Friday, December 30, 2011

Cape Verde Islands

After the first day of adjusting, 'picking up the pieces' and cleaning, we moved into the marina, which is a simple marina, but very expensive. For our boat, it is almost 30 Euros, more than we've paid for any marina in a long, long time. We went in for one night, so we can get the broken shroud repaired, and we weren't sure what it was going to cost.

The staff was great, we took the broken pieces into the shop and they had an estimate right away, 160 Euros, and we were glad to pay it. They had it repaired the next day and so we only ended up one night in the marina and moved to another bay next to the marina where it is really calm and protected.

So, this week is us talking ourselves back into us being brave enough for "The Crossing" and tackling a lot of last minitue shopping, filling propane tanks. and loose ends.

A twist is that our main laptop crashed and we have been scouring the town trying to find someone who can repair it. A type of a 'needle in a haystack' mission. We have a joke that as soon as we fix one problem on our boat another one pops up, and so fixing things sometimes is a risk as we're not sure what will break next.

I've mentioned before that cruising is simply boat maintenance in exotic locations and it is absolutely true! This afternoon, Levi and I were admiring the huge mountains surrounding the town as we had to dissasemble our toilet and clean every nook and cranny in the pump from.......stuff. I'm tellin' you, this life is NOT a vacation, it's mostly hard work, but it has been an incredible experience for our family, and we wouldn't trade it for anything!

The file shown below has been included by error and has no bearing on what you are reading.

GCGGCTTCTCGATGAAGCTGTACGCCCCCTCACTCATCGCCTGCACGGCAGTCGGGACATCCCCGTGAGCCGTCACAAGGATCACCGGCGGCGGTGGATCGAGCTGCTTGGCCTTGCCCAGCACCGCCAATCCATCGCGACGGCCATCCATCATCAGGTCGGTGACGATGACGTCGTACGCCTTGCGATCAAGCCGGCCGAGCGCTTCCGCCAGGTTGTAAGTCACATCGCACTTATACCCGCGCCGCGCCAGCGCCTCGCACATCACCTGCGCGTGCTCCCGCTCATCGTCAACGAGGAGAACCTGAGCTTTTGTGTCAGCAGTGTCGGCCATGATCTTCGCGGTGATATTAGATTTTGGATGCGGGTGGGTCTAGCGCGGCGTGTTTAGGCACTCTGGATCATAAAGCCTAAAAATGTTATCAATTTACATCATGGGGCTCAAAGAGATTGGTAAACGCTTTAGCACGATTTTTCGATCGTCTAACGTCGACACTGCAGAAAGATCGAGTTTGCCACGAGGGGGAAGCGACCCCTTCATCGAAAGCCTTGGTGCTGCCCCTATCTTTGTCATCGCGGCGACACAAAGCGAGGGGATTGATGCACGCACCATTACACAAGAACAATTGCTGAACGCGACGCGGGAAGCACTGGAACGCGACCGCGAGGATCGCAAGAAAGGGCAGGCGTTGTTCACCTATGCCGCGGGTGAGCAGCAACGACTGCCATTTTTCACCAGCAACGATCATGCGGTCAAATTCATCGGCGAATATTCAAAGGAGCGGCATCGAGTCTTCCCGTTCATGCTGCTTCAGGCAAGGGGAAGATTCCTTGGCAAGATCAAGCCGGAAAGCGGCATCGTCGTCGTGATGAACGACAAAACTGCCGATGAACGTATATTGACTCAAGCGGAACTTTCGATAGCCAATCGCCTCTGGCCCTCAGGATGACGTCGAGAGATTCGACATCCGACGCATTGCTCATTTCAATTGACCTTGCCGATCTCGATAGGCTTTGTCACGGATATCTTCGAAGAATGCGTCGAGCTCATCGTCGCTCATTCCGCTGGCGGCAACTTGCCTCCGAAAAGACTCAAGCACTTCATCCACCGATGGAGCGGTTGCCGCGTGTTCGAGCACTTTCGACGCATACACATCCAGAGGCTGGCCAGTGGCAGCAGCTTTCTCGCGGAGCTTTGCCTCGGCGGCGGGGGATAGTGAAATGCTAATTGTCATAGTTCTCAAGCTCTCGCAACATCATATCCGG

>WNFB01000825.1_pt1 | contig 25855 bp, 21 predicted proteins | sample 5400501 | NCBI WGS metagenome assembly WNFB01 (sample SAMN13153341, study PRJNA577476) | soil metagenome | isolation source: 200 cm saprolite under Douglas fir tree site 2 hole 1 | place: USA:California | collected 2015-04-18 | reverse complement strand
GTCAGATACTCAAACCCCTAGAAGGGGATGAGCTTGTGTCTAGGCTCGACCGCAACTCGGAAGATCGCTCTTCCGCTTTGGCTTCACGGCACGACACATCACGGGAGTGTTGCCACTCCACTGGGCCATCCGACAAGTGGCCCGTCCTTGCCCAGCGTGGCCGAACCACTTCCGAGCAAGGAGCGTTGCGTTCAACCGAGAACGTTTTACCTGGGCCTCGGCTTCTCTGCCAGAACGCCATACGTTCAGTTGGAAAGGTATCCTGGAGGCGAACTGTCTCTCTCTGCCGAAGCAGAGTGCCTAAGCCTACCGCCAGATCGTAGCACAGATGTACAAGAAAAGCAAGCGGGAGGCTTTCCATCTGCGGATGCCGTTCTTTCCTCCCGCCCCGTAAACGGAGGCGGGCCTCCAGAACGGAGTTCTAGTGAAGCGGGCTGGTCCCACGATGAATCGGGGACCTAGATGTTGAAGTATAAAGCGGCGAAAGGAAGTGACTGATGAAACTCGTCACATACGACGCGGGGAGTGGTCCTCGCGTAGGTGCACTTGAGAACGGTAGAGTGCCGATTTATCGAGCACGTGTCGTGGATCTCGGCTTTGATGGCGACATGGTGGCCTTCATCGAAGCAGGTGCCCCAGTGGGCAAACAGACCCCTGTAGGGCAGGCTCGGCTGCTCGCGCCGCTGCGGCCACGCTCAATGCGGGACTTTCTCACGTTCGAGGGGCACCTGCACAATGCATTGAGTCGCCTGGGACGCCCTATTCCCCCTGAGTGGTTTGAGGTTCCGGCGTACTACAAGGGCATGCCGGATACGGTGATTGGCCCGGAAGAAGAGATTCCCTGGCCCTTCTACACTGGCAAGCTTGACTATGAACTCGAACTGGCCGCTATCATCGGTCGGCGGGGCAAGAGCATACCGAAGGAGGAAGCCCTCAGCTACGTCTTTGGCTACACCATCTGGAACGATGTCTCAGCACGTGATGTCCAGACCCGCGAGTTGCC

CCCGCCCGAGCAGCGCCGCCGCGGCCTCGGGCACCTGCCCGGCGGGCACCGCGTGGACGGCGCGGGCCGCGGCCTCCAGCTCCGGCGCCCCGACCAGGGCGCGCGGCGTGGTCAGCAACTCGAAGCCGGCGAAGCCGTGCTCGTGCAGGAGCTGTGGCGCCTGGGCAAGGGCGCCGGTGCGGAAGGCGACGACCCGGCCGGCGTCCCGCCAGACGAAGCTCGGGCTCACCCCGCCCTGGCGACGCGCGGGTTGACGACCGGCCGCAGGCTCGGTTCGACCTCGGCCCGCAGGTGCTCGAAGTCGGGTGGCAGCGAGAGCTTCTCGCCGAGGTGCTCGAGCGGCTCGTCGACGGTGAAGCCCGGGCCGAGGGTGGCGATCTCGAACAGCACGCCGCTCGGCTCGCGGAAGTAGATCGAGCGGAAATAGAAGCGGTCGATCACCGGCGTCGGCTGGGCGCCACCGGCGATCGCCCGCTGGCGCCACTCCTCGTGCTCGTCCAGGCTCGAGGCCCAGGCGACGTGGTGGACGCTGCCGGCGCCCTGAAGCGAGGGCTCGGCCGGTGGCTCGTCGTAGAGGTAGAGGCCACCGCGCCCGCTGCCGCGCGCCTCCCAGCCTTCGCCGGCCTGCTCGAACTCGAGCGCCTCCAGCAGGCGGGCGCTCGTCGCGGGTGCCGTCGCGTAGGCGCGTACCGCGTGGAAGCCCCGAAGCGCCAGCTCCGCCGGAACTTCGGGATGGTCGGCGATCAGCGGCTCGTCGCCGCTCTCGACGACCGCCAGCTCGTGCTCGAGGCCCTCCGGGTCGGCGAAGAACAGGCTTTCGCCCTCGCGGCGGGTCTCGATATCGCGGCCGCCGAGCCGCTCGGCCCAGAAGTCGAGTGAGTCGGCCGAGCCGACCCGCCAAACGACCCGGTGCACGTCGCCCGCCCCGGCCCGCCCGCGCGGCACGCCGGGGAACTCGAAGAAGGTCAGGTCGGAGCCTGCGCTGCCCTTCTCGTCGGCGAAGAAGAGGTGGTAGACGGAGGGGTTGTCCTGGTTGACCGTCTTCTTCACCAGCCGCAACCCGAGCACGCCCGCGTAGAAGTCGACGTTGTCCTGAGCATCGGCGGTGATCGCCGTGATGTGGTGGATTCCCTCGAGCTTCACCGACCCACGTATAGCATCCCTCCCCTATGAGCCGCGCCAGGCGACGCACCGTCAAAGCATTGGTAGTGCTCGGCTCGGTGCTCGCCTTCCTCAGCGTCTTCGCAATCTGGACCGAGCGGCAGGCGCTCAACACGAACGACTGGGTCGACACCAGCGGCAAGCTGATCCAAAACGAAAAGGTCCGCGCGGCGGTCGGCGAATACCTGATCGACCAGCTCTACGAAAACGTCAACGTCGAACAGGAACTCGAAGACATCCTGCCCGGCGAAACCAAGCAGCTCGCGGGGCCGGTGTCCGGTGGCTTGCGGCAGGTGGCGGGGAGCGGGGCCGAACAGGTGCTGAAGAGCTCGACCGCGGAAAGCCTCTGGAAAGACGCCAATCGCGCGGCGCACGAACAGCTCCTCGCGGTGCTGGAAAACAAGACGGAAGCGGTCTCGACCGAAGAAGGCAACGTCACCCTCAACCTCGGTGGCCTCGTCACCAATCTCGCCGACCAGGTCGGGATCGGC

Passage from H E double hockey sticks.

Wow, that was a long 5 days!

It started out OK as we finally left the river and headed out into the Atlantic ocean past Banjul, the capital. Once we were clear of the land, we were hit with a nasty swell from the starboard bow (front right corner) Most catamarans don't handle a side swell very well and for Mehari, coming over the corner is just miserable inside.

We've found that the quickest way to get over seasickness is to lay down. It seems like your body adjusts more quickly to the motion, Rachel and the little girls went to bed early, and that left Maggie, Levi and I taking turns for the night watches, and trying to keep supper down!

Soon after dark, around 7:30, Emma informed me that they were getting water coming into their bed from the windows above them. Sure enough the bed was already soaked and some sea water was finding it's way into the room. There was no way to look or repair it underway as it was dark and very rolly seas, so Emma moved to the couch and it ended up the girls slept in the living room the rest of the passage. By the next morning, it was soaked, mattresses, blankets, everything! Pretty miserable, and we were all feeling really sick. "Only" 5 out of the eight of us ended up throwing up ;) and it was all we could do to get the wet bedding outside to air out. Cleaning would have to wait.

Rachel was feeling too sick to cook, and we all were feeling too sick to eat. So for two days, we only drank water and did a LOT of laying around.

We found out later that there was some sort of high pressure system pushing an unusually large swell south from Europe, I think it had more to do with the angle of coming north from Gambia. Actually, I don't really care, I just don't want to go through a passage like that again! That's all we know!